Ceramics and Indigo-dyed Textiles

In association with Katie Jones

13 Oct - 13 Nov 2010

This exhibition coincides with Asian Art in London (Thurs 4 - Sat 13 November) and we will hold a late night opening until 8pm on Mon 8th Nov as well as a Saturday opening on the 13th Nov, from 11am-4pm.

The quality of light in Anita's gallery is very special. It streams in from the west through double-height windows overlooking Albemarle Street, while to the east another expanse of glass is set against the sugar-plum confection of the Royal Arcade. What a space in which to show the work of two artists who are both so evidently fascinated by the myriad ways in which colour responds to the shifting play of light. And it will be October, when the skies lift to reveal the high blue of autumn or, as often as not, come pressing down with the damp grey of a London washed by rain.

Shihoko Fukumoto is one of Japan's most highly regarded indigo-dyers. Born in Osaka in 1945, her exhibition career began in 1969, the year after she graduated from Kyoto City University of Arts. I first met her in the early 1990s, by which time she had exhibited several times in the USA and continental Europe and was making her third appearance at the international textiles biennial in Lausanne. I remember her meeting me at the door of her workshop wearing white Wellington boots which unnerved me somewhat until I realised how wet it was between the rows of vats of indigo bubbling away at different stages of maturity behind her.

Simplistic a statement though this is, I am always amazed at and excited by the way in which works of art are born out of what seem like quite primitive and, although not in Fukumoto's case, disordered environments. It must have something to do with childhood memories of being taken on a tour of a car factory in 1960s Japan, or of being shown around the engine room of the ship on which I once travelled from Yokohama to Southampton with my mother and sister.

It was thoughts of this kind that went through my mind when, upstairs in the room above the dyeing workshop, Fukumoto showed me piece after piece of her exquisitely dyed textiles. Many were quite modest in size, but she did unroll for me one of the larger hangings she had recently made. It is, I think, Fukumoto's ability to work equally successfully on both an intimate and a grand scale that makes her such a fascinating artist. There is a transformative power about everything she makes, whether a scarf whose intense blues require a definite boldness on the part of its wearer or a massive sequence of hangings that totally redefines an interior or even, for she has produced outdoor installations as well, a whole building.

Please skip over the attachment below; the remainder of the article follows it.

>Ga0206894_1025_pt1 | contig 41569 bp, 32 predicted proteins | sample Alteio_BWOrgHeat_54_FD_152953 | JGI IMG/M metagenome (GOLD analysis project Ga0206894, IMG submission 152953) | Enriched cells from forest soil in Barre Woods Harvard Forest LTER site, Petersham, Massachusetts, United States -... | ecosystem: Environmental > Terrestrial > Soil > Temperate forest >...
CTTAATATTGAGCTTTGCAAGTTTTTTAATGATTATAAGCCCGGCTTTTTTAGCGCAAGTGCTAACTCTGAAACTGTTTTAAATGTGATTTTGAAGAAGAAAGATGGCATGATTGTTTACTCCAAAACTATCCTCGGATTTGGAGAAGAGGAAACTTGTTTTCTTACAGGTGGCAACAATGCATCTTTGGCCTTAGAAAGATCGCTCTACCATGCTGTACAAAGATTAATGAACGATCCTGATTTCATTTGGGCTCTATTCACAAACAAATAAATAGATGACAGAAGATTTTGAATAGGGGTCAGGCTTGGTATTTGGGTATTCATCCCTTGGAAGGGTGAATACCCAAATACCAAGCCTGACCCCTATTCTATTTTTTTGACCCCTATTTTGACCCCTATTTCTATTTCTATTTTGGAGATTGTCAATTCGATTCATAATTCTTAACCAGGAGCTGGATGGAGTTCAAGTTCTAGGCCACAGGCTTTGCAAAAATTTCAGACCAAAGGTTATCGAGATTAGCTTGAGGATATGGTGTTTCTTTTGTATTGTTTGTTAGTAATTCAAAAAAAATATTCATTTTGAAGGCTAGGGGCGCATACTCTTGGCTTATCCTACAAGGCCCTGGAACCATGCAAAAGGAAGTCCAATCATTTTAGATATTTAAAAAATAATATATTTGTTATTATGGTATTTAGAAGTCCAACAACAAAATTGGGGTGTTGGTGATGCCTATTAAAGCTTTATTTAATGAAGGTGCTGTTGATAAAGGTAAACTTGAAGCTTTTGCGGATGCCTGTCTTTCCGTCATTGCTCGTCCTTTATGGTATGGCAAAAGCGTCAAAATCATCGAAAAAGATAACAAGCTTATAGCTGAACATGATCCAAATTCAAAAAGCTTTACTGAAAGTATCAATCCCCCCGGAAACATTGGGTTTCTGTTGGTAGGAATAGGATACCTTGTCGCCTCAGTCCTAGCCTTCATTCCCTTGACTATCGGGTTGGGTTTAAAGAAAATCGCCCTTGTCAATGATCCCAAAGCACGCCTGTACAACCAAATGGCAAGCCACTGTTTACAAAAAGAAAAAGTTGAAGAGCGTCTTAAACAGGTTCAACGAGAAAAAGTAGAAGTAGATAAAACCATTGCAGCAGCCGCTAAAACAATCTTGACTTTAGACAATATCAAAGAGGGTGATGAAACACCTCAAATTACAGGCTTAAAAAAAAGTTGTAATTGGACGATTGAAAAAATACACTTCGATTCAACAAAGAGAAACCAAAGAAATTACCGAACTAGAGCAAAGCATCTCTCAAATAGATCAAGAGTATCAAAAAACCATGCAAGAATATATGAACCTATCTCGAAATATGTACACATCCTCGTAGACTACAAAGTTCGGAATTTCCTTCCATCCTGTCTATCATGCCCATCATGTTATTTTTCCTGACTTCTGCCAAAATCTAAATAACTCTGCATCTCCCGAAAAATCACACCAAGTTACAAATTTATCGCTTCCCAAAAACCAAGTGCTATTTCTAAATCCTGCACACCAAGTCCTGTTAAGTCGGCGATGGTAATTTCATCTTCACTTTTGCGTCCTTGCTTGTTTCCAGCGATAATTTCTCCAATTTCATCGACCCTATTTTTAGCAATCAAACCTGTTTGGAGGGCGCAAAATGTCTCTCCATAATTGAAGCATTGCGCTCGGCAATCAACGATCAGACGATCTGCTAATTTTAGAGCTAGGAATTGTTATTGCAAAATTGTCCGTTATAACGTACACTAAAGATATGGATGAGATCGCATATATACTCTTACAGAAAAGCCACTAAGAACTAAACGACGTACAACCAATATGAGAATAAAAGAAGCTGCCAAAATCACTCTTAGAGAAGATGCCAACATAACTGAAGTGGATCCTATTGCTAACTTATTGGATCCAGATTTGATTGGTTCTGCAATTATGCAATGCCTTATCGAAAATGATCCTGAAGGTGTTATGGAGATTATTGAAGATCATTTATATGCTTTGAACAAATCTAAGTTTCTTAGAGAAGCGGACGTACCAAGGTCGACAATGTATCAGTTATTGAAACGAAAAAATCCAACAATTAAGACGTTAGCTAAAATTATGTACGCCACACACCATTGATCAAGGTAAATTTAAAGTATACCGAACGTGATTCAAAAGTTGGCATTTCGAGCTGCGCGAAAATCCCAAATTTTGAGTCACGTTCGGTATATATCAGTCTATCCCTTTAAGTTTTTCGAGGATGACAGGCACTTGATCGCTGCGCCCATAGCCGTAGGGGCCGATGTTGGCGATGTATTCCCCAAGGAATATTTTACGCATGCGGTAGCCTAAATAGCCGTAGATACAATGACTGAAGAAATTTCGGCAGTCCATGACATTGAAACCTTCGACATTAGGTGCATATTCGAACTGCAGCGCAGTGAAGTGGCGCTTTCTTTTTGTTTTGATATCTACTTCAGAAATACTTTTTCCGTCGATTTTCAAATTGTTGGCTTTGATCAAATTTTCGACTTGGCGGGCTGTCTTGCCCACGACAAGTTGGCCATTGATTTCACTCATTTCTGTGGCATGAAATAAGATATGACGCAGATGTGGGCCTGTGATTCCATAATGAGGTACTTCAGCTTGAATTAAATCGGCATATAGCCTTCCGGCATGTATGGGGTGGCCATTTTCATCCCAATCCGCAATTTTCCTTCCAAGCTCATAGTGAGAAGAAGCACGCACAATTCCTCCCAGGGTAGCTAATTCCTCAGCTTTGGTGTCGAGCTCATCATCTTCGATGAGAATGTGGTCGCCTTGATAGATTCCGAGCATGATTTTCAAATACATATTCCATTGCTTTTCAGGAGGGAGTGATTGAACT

If Fukumoto has been active on the international stage for over 30 years (this includes an exhibition at the Daiwa Anglo-Japanese Foundation in London in 2004), Mihara Ken is a relative newcomer who has arrived, seemingly out of nowhere, like a whirlwind. This may not be quite the right term to describe a person whose carefully crafted vessel forms are as wonderfully subtle and contemplative as they are, but it is remarkable how in the course of just a few years he has become an absolute must have for collectors and museums around the world. A key turning point in his career came in 2008 when, at the age of 50, he was awarded the highly regarded Japan Ceramic Society Award. Since then, ably represented by Tokyo's Yufuku Gallery, his light has truly begun to shine.

Fukumoto's and Mihara's works demand to be seen. I have an inkling of what they will look like displayed together in Anita's gallery and how their whites, blues, purples and pinks will dance together across its airy, high-ceilinged void. This exhibition is important, it should be added, not simply because it brings to London the work of two such highly accomplished artists. It is also important in the sense that it represents the joint efforts of three galleries or gallerists Galerie Besson, Katie Jones and the Yufuku Gallery who have done so much, and so much more than anyone else, to bring to London the best of contemporary Japanese crafts. Long may this triumvirate continue to thrive!

Rupert Faulkner, Victoria & Albert Museum, London

Ken Mihara

"Ken Mihara is now one of the most sought-after Japanese ceramists today. Hailing from Izumo, home to mystic landscapes that gave birth to the great majority of Japan's legends, Mihara's works call to mind the spiritual aesthetics of ceremonial vessels such as ancient bronzeware. Yet at the same time, his ceramics embody a deeply introspective and zen-like tranquillity that encapsulates Mihara's very own artistic state of mind."  - Yufuku Gallery, Japan

Shihoko Fukumoto

"Shihoko Fukumoto uses subtle shades of blue and natural materials to create luminous wall hangings and installations that convey a sensation of deep and fragile space. She says of her work: "I have always felt that the colour of the natural indigo dye of Japan has about it a spirituality; a special purity and beauty. I feel strongly that indigo dyeing embodies in my work a certain consciousness of space that I contain within myself." Her works have evolved from a Japanese folk tradition of shibori and indigo dyeing dating from the Heian period (794-1192). She works with a variety of materials such as silk-covered washi, hemp and other natural fibres. Her innovations in labour intensive, age-old techniques create a fresh expression of beauty. " - Katie Jones

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